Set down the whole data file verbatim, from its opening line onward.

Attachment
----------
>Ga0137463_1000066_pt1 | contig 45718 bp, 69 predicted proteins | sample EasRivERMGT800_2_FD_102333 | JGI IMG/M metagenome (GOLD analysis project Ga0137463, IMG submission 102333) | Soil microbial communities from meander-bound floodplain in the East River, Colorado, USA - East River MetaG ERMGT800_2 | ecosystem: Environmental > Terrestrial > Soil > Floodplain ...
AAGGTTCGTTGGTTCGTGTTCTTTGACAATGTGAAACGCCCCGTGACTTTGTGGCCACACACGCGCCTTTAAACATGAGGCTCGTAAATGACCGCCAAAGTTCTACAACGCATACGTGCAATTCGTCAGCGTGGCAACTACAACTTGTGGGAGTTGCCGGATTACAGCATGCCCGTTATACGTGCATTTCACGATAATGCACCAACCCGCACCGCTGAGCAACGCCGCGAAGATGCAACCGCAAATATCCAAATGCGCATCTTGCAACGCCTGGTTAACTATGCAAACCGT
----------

>Ga0137463_1000066_pt1 | contig 45718 bp, 69 predicted proteins | sample EasRivERMGT800_2_FD_102333 | JGI IMG/M metagenome (GOLD analysis project Ga0137463, IMG submission 102333) | Soil microbial communities from meander-bound floodplain in the East River, Colorado, USA - East River MetaG ERMGT800_2 | ecosystem: Environmental > Terrestrial > Soil > Floodplain ...
AAGGTTCGTTGGTTCGTGTTCTTTGACAATGTGAAACGCCCCGTGACTTTGTGGCCACACACGCGCCTTTAAACATGAGGCTCGTAAATGACCGCCAAAGTTCTACAACGCATACGTGCAATTCGTCAGCGTGGCAACTACAACTTGTGGGAGTTGCCGGATTACAGCATGCCCGTTATACGTGCATTTCACGATAATGCACCAACCCGCACCGCTGAGCAACGCCGCGAAGATGCAACCGCAAATATCCAAATGCGCATCTTGCAACGCCTGGTTAACTATGCAAACCGT